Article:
Prorenin binding to the (pro)renin receptor not only causes a nonproteolytic activation of prorenin leading to the activation of the renin-angiotensin system (RAS), but also stimulates the receptor's own intracellular signaling pathways independent of the RAS. Within the kidneys, the (pro)renin receptor is present in the glomerular mesangium and podocytes, which play an important role in the maintenance of the glomerular filtration barrier. Therefore, prorenin-receptor blockers, which competitively bind to the receptor as a decoy peptide, have superior benefits with regard to proteinuria and glomerulosclerosis in experimental animal models with elevated plasma prorenin levels such as diabetes and hypertension compared with conventional RAS inhibitors, possibly by inhibiting both the nonproteolytic activation of prorenin and RAS-independent intracellular signals.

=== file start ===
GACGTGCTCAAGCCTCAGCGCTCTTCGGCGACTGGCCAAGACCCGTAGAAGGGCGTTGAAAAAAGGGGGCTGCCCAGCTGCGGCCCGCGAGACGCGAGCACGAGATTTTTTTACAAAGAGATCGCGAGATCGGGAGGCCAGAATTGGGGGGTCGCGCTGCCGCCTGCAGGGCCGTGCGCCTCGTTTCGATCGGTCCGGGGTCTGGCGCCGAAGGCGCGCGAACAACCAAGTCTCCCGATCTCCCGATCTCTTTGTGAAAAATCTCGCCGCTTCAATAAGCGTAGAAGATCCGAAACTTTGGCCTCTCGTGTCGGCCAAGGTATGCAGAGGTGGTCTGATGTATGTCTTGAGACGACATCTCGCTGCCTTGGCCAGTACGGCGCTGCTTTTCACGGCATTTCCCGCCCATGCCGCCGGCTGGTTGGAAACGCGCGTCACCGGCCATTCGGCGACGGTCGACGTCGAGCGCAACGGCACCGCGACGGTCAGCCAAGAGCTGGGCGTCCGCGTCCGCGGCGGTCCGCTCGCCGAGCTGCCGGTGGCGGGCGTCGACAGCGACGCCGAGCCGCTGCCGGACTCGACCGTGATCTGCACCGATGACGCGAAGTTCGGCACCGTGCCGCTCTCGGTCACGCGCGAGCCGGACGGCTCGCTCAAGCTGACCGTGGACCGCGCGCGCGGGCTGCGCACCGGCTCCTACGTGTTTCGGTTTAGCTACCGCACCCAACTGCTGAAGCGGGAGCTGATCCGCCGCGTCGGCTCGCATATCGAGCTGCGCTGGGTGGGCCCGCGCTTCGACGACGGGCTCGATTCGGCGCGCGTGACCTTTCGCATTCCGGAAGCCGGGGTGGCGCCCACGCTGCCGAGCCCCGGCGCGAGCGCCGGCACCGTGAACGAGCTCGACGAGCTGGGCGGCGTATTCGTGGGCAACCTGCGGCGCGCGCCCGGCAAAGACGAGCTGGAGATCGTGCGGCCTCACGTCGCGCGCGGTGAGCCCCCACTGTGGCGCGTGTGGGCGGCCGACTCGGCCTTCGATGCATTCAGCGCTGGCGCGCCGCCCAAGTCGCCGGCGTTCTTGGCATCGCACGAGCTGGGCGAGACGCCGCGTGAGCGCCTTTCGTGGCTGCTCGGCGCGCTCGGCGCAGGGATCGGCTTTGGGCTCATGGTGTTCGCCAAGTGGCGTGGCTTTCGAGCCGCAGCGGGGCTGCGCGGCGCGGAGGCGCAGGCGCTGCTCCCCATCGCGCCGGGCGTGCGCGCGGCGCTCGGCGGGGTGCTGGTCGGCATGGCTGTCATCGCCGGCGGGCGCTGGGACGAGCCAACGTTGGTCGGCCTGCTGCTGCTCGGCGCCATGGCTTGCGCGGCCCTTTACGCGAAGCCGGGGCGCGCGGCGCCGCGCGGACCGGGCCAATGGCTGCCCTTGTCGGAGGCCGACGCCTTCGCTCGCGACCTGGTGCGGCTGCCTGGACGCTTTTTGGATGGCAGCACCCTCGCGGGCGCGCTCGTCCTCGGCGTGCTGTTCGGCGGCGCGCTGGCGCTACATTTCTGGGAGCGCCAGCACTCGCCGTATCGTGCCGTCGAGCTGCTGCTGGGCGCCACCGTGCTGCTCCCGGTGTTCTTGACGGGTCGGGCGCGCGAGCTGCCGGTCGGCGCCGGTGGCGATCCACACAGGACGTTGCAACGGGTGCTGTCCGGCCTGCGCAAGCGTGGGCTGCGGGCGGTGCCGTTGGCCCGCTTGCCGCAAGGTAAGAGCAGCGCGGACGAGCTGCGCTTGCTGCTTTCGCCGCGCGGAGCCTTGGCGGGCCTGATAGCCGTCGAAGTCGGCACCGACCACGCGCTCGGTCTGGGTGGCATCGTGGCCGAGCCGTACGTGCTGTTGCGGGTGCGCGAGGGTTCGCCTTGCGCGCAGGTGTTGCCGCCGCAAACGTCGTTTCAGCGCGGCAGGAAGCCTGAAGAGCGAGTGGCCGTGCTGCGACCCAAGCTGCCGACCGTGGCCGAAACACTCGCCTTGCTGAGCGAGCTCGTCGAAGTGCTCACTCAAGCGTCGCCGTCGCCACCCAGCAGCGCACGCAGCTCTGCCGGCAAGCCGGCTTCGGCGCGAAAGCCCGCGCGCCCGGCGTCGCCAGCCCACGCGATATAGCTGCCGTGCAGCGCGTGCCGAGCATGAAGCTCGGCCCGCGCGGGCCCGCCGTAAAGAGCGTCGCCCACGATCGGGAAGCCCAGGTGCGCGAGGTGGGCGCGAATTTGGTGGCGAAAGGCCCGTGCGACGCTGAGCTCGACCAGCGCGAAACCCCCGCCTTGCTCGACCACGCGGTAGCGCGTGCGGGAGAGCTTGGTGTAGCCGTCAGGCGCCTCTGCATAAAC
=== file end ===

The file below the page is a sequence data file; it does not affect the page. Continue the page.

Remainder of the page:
- nonproteolytic activation
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